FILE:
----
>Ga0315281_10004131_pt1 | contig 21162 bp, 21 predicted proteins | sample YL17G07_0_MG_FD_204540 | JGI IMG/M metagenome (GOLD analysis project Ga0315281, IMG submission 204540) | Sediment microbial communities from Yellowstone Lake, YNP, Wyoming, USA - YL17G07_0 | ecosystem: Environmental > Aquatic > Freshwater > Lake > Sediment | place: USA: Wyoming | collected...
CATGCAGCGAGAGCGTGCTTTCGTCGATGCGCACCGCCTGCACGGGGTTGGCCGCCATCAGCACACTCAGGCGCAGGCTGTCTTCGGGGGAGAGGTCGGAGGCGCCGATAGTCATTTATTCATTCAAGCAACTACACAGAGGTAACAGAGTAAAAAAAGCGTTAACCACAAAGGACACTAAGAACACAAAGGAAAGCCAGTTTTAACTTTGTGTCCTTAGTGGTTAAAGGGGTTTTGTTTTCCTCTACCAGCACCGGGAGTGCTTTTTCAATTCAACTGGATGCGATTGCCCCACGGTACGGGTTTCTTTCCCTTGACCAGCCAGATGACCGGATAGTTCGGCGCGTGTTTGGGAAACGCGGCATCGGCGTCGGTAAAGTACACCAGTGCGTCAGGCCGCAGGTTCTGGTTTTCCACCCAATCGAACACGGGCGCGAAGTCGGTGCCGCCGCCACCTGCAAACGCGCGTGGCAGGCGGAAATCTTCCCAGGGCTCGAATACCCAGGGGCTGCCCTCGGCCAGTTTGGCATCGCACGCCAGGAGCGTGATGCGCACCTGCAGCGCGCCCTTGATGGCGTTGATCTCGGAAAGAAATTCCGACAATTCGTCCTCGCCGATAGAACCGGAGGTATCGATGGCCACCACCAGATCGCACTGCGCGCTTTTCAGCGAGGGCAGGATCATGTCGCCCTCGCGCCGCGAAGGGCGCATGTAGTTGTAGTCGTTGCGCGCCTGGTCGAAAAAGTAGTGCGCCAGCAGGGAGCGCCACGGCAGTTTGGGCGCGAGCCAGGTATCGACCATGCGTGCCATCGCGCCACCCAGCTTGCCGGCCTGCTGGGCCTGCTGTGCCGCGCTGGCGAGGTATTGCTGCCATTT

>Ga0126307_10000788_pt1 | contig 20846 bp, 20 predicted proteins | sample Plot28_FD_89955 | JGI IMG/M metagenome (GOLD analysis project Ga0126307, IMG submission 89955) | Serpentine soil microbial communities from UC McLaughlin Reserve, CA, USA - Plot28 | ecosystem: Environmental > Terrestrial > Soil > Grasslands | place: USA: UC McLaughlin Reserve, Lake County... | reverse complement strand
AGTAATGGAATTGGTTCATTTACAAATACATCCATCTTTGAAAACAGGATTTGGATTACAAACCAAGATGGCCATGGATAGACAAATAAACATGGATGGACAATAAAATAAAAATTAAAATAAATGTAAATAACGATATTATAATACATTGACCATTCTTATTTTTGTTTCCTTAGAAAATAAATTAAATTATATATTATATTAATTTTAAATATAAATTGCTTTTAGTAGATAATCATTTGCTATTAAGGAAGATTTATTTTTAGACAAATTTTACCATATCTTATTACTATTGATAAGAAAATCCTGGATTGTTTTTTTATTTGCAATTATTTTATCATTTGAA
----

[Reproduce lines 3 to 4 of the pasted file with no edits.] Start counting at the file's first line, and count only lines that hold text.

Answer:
>Ga0126307_10000788_pt1 | contig 20846 bp, 20 predicted proteins | sample Plot28_FD_89955 | JGI IMG/M metagenome (GOLD analysis project Ga0126307, IMG submission 89955) | Serpentine soil microbial communities from UC McLaughlin Reserve, CA, USA - Plot28 | ecosystem: Environmental > Terrestrial > Soil > Grasslands | place: USA: UC McLaughlin Reserve, Lake County... | reverse complement strand
AGTAATGGAATTGGTTCATTTACAAATACATCCATCTTTGAAAACAGGATTTGGATTACAAACCAAGATGGCCATGGATAGACAAATAAACATGGATGGACAATAAAATAAAAATTAAAATAAATGTAAATAACGATATTATAATACATTGACCATTCTTATTTTTGTTTCCTTAGAAAATAAATTAAATTATATATTATATTAATTTTAAATATAAATTGCTTTTAGTAGATAATCATTTGCTATTAAGGAAGATTTATTTTTAGACAAATTTTACCATATCTTATTACTATTGATAAGAAAATCCTGGATTGTTTTTTTATTTGCAATTATTTTATCATTTGAA